Dissertation Blog #5
Citation of the Day
Squire, Kurt. Video Games and Learning: Teaching and Participatory Culture in the Digital Age. Teachers College Press, 2011.
This book explains that the educational value of video games has less to do with their realism or complexity and more more to do with how they inspire interest, creativity, and social interaction. Games are ideological worlds that instantiate ideas through implicit rules sets and systems, make value judgments about what is and is not important, and create meaning through representations. (Chapter 2 paraphrasing)
The more complex a model is, the less useful it is for learning -- models have to be simplified if they are to be understood. Games are not predictive models; they are idea models. To counterbalance the simplification necessary to make a good game, you can ship it with modification tools that allow the player to experiment with complexity. (Chapter 2 paraphrasing)
Squire makes the important point that moment-to-moment gameplay must be polished to perfection, or else it won’t matter how thoughtfully designed a game's macro systems are. The designer's goal is to engineer memorable moments: when player intentions, game systems, and representations converge to produce transcendent emotions. (Chapter 5 paraphrasing)
Design and Mechanics
I spent most of the past few years preoccupied with the macro systems of Field of Cures, because that is the part of the game in which I want the player to explore ethical issues. But building version 0.3 made me realize that the moment-to-moment gameplay of Field of Cures is in dire need of a redesign.
In each version I have prototyped so far, the core gameplay is to choose a flower to collect pollen from, choose another flower to pollinate and gain seeds from, and then choose which of the seeds to plant. Each seed gets half its genes from each parent flower at random. By understanding the model of the game, the player can maximize their odds of getting the offspring they want, but it is never fully in the player's control.
I believe the problem with this gameplay is that the model is too abstract. Genes pass from the parent flowers to the offspring seeds automatically -- the algorithm chooses which genes in a "black box" where the player can't see the logic. This also makes the game primarily a tedious exercise in hoping you get the randomized results you want.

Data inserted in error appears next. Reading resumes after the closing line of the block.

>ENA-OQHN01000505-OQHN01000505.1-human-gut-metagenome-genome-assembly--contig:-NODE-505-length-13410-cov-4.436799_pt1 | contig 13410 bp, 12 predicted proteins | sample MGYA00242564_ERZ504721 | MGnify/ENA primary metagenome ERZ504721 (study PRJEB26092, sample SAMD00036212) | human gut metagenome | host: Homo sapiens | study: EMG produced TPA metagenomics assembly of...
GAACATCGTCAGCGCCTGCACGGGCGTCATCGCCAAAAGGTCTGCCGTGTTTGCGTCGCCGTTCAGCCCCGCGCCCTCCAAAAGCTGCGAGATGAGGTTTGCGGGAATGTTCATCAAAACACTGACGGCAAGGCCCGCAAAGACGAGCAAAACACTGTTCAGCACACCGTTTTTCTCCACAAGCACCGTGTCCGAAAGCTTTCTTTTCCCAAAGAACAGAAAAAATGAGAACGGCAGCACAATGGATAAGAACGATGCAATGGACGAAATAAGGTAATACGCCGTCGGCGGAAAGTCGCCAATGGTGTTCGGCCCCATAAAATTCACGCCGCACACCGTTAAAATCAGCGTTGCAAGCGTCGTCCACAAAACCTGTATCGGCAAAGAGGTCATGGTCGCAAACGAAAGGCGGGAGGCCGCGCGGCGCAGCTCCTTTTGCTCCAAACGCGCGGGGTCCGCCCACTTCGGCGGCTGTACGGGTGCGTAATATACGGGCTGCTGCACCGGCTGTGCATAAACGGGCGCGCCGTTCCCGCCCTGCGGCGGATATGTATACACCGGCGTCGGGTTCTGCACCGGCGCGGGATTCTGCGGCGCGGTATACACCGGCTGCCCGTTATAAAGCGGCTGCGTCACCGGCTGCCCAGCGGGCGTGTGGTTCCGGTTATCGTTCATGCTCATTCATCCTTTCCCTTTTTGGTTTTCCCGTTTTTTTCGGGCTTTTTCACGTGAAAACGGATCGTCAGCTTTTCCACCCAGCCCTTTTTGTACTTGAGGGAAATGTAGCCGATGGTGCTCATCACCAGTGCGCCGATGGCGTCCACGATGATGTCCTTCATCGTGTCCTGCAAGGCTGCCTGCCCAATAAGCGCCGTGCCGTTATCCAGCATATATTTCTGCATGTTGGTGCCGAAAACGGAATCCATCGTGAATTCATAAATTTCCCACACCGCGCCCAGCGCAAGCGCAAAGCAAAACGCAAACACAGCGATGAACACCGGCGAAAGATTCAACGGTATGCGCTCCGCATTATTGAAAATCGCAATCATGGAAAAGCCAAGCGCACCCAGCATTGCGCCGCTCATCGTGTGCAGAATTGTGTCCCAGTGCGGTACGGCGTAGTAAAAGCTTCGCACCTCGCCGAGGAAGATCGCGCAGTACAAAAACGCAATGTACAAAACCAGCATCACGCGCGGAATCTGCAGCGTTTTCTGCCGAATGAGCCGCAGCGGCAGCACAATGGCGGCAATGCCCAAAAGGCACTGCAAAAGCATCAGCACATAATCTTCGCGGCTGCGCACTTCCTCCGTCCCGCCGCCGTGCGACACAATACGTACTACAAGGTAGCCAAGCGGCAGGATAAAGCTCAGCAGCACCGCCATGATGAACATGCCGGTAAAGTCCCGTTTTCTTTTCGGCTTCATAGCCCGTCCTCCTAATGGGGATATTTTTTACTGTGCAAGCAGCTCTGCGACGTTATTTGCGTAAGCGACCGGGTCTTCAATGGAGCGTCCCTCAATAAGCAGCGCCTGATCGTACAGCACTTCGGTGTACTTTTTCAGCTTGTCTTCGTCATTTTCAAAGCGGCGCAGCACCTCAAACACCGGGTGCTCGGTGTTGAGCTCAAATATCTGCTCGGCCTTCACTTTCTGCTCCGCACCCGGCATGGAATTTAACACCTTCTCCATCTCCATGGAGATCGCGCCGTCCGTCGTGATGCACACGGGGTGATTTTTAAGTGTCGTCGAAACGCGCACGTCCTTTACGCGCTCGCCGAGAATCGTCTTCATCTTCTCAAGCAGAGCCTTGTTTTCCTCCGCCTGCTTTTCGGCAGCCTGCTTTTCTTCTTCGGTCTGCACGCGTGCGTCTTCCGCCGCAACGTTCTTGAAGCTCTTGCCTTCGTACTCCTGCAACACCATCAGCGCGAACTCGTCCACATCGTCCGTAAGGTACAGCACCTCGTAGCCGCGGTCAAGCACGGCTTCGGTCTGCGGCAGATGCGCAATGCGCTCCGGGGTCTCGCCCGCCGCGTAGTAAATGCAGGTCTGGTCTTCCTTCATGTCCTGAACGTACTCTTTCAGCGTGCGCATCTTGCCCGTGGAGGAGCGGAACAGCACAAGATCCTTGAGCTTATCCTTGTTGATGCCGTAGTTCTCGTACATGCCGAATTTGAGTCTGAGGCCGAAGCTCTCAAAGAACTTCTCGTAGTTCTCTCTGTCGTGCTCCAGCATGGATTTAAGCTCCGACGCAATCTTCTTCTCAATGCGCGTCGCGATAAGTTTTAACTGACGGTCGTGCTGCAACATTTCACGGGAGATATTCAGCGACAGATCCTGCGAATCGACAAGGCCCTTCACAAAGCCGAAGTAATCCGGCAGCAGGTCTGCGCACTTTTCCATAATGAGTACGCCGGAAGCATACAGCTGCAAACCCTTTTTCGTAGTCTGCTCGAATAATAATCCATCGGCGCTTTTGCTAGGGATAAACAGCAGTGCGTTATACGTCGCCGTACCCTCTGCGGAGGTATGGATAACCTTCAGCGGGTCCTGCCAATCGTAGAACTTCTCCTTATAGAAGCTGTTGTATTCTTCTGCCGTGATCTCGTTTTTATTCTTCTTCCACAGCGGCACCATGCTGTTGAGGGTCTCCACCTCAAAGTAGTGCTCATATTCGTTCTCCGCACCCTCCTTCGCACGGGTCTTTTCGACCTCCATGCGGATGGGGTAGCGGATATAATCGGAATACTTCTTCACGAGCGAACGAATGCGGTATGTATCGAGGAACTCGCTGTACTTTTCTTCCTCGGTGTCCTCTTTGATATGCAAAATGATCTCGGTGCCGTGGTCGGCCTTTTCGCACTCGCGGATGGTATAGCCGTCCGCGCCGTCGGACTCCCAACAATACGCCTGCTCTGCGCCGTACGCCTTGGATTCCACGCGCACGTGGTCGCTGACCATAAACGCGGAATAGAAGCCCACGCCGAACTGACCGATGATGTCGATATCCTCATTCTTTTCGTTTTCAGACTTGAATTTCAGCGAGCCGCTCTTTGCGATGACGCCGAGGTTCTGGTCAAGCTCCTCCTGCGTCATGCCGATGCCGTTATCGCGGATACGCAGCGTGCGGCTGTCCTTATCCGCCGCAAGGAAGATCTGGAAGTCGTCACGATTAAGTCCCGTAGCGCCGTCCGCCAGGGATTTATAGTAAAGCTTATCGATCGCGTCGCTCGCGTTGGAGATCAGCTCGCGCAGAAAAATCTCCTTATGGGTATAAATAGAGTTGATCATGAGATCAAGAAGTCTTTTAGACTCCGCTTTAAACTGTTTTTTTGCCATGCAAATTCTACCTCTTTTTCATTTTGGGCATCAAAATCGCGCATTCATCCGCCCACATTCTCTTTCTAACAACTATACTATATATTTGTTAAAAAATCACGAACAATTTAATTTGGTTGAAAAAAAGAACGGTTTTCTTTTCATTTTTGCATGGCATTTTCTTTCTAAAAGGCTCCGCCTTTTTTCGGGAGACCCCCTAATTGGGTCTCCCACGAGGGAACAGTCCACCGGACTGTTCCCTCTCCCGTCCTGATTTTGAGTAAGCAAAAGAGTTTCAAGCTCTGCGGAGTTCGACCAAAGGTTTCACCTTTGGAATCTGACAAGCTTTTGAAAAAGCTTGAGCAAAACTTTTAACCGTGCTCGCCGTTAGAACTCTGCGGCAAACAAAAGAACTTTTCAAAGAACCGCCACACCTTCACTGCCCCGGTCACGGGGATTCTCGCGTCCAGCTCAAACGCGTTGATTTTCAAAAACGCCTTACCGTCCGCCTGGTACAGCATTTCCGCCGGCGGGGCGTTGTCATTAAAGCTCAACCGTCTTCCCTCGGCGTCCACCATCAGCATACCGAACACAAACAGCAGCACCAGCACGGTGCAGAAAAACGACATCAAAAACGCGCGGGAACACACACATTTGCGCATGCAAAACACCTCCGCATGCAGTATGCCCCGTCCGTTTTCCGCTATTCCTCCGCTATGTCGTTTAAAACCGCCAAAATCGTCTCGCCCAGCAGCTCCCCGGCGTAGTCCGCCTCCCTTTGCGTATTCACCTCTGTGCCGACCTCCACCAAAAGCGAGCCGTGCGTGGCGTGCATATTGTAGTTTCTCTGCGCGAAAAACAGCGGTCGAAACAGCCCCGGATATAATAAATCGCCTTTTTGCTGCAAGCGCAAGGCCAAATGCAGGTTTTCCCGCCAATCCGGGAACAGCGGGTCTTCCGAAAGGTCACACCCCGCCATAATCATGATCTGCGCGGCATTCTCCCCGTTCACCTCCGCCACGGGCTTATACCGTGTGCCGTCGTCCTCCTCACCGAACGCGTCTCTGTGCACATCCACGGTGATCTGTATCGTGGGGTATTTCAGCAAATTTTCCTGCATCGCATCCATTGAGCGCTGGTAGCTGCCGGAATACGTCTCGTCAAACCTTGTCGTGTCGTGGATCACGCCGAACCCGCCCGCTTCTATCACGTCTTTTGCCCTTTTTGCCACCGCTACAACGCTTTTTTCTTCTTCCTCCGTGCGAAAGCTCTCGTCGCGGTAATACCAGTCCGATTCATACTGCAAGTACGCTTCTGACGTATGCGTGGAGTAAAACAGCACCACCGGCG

My idea for version 0.4 is inspired by the card game Memory. The genes of each parent flower will be represented as six playing cards, and the full pool of 12 cards with be shuffled together face-down during cross-breeding. To determine the genes of each offspring seed, the player will select six cards from the pool. The crucial twist will be that the offspring can only get one gene for each trait from each parent. For example, a flower carries two color genes. When the player selects one of that pair of color genes, the other card in the pair will automatically be burned. This is because the offspring's other color gene must come from the other parent.
I believe this gameplay will strike a balance between illustrating the randomness of genetic inheritance in nature, and giving the player interesting choices to make during crossbreeding. More important, this metaphorical representation of cross-breeding will make the game's model of genetics easier to understand.
I suppose I have not yet stated the obvious in this blog: I'm currently working on my dissertation half a year into the COVID-19 pandemic, which has killed more than 180,000 Americans at the time of this writing, and with two months to go before the presidential election between a Democratic moderate and a piece of reality TV trash who now leads a proto-fascist cult.
I'm trying my best to stay positive, Dear Reader.